The tragic passing of Angels pitcher Tyler Skaggs cast a pall over much of the 2019 MLB season, as fans, teammates, and team employees struggled to make sense of the promising player’s untimely end. Unfortunately, today’s report from ESPN’s T.J. Quinn indicates that the federal investigation into Skaggs’ death is foreshadowing troubling new developments (link).
According to Quinn’s report, an Angels public relations employee named Eric Kay allegedly told federal investigators that he provided Skaggs with oxycodone for several years. Apparently, Kay admitted that two Angels officials were made aware of Skaggs’ drug use “long before his death”, and provided Drug Enforcement Administration agents with the names of five other players who he believed were using opiates while they were Angels. Quinn cites “two sources familiar with the investigation” as the basis for this report.
Kay is accused of also telling investigators that his provision of drugs to Skaggs was part of a longstanding arrangement between the two men, in which Kay would acquire drugs for both he and Skaggs, with Skaggs covering the costs involved. Kay’s attorney, a man named Michael Molfetta, confirmed to Quinn the details of Kay’s statements, which were given in separate meetings with DEA agents in Dallas and Los Angeles in late September.
Unfortunately, this report seems to ally with allegations made by Tyler Skaggs’ family in the immediate aftermath of his death. In late August, the family issued a statement that read: “We were shocked to learn that [Skaggs’s death] may involve an employee of the Los Angeles Angels. We will not rest until we learn the truth about how Tyler came into possession of these narcotics, including who supplied them.”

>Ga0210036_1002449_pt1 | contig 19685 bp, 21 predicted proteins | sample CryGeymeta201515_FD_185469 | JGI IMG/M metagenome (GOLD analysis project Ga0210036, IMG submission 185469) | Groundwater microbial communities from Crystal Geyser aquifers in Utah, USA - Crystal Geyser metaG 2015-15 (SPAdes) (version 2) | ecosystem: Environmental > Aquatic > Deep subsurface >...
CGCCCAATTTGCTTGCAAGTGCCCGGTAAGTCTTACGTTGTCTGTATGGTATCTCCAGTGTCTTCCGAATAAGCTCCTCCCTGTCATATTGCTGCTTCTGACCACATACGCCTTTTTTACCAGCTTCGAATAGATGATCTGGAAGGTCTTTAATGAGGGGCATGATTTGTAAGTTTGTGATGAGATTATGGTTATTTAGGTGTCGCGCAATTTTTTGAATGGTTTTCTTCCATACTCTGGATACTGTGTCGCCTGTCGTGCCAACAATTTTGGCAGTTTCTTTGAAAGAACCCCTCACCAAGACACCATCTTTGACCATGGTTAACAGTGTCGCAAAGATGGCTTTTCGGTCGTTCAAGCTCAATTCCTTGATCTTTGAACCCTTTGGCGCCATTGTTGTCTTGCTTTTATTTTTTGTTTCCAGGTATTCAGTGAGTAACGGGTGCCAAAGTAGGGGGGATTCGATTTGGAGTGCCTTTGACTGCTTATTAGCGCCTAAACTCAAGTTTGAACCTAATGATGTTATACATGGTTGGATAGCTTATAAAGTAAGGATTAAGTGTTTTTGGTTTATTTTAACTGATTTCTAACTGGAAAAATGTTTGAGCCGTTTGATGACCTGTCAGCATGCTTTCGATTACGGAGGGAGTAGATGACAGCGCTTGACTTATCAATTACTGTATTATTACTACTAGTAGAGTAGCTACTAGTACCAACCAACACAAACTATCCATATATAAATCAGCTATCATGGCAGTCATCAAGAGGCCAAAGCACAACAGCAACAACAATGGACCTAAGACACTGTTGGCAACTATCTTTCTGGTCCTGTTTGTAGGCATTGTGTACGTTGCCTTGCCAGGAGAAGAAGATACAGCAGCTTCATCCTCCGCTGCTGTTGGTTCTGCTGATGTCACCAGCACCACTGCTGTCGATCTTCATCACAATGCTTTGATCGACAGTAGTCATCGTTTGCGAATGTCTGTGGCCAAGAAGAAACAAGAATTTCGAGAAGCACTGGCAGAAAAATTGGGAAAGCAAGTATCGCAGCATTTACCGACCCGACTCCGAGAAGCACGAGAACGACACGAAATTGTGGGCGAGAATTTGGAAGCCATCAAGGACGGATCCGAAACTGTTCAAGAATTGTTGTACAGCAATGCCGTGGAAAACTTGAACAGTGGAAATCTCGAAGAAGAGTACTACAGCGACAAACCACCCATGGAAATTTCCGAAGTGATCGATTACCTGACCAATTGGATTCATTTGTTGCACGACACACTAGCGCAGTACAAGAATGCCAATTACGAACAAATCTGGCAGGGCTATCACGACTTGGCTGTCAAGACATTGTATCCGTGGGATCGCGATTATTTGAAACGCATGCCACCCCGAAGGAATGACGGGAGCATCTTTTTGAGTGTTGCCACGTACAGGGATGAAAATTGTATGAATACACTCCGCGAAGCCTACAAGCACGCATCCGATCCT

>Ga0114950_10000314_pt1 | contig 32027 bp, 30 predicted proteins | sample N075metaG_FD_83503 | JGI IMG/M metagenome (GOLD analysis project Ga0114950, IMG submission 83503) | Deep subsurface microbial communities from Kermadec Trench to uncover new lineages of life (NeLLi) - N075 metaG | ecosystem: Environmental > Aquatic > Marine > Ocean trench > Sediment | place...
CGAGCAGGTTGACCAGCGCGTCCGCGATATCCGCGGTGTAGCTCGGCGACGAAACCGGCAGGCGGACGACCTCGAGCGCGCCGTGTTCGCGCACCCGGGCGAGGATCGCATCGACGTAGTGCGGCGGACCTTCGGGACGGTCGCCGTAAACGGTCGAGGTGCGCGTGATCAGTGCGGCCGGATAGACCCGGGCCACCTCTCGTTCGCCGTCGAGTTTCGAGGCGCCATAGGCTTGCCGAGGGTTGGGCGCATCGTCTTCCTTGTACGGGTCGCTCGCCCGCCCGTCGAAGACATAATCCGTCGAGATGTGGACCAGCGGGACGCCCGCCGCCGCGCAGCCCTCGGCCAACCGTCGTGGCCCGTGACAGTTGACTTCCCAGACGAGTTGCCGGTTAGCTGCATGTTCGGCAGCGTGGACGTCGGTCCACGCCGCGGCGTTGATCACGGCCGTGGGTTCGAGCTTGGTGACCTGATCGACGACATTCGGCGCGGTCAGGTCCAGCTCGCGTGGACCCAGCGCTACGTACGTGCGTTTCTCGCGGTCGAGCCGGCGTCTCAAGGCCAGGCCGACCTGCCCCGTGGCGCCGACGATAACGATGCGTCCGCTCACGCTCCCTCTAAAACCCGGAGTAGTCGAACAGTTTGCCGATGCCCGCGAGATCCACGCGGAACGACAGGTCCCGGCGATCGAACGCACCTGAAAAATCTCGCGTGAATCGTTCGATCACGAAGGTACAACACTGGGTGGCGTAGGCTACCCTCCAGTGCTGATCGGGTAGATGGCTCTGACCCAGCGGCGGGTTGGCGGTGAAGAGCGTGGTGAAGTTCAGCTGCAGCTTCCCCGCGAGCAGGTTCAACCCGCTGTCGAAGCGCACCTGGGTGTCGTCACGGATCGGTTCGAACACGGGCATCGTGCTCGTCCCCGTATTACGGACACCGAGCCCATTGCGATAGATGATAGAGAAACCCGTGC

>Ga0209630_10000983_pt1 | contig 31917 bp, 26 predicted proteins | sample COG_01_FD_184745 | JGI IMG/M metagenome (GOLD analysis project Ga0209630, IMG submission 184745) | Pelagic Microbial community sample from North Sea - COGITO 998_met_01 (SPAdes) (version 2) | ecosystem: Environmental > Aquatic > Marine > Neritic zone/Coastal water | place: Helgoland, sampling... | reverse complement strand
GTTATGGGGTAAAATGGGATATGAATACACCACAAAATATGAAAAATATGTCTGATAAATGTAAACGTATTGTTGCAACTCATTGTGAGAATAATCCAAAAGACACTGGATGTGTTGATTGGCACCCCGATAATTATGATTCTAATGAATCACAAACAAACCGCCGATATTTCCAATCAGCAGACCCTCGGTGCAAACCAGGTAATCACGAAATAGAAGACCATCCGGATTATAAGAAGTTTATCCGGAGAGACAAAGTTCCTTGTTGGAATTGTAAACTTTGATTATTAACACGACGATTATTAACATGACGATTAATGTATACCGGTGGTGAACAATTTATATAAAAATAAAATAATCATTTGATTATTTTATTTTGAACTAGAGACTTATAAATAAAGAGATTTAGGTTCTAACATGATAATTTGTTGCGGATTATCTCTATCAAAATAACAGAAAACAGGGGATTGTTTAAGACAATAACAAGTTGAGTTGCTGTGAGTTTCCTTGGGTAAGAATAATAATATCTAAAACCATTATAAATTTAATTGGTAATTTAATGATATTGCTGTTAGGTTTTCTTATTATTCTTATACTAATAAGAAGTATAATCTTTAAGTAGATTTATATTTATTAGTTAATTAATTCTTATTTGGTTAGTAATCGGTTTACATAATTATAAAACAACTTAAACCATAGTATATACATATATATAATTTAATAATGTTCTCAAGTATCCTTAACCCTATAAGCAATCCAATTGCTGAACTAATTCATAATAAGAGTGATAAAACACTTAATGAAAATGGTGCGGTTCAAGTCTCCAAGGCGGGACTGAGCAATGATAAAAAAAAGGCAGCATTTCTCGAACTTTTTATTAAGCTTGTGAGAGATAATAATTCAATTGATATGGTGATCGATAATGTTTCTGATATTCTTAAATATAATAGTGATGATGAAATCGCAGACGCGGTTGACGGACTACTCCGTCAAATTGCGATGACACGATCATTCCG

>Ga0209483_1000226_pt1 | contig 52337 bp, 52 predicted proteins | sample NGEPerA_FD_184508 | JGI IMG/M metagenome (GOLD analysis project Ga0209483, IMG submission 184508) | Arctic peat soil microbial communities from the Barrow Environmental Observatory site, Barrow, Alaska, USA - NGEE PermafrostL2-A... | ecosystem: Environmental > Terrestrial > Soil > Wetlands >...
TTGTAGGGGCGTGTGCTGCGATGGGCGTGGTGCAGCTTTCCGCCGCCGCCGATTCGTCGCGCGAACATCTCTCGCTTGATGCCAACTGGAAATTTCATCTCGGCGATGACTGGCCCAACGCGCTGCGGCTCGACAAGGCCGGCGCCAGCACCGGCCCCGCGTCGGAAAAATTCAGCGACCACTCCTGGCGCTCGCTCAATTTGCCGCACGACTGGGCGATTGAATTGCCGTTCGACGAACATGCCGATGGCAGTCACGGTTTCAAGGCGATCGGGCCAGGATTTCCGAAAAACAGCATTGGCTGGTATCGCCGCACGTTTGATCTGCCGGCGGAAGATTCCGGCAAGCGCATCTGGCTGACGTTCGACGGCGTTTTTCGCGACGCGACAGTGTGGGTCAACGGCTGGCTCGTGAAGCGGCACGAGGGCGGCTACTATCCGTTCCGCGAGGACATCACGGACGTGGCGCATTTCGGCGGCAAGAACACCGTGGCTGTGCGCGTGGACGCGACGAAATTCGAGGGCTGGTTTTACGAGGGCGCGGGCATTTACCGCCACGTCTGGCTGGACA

If the details of Quinn’s report are verified over time, then the family’s statement may have been the first missive in a saga that could have far-reaching implications. We have already heard that Major League Baseball and the player’s union are considering new wrinkles in the league’s drug policy, including efforts to prevent opioid-related tragedies like Skaggs’ passing. It remains to be seen what consequences the Los Angeles organization could face if, as alleged in Quinn’s report, team officials were aware of Skaggs’ illicit drug use. Back in late August, an MLB spokesperson indicated to Bill Shaikin of the LA Times that the league planned to look into the family’s allegations of team involvement.
Kay is said to have worked as the Director of Communications for the Angels for several years; he is currently in outpatient treatment for substance abuse and has been placed on paid leave from the Angels, according to Quinn’s report.
Skaggs was found dead on Jul 1 in a Dallas-area hotel room, with “alcohol, fentanyl and oxycodone intoxication with terminal aspiration of gastric contents” cited as the cause of death by the Tarrant County Medical Examiner’s office. He was 27 years old at the time of his death.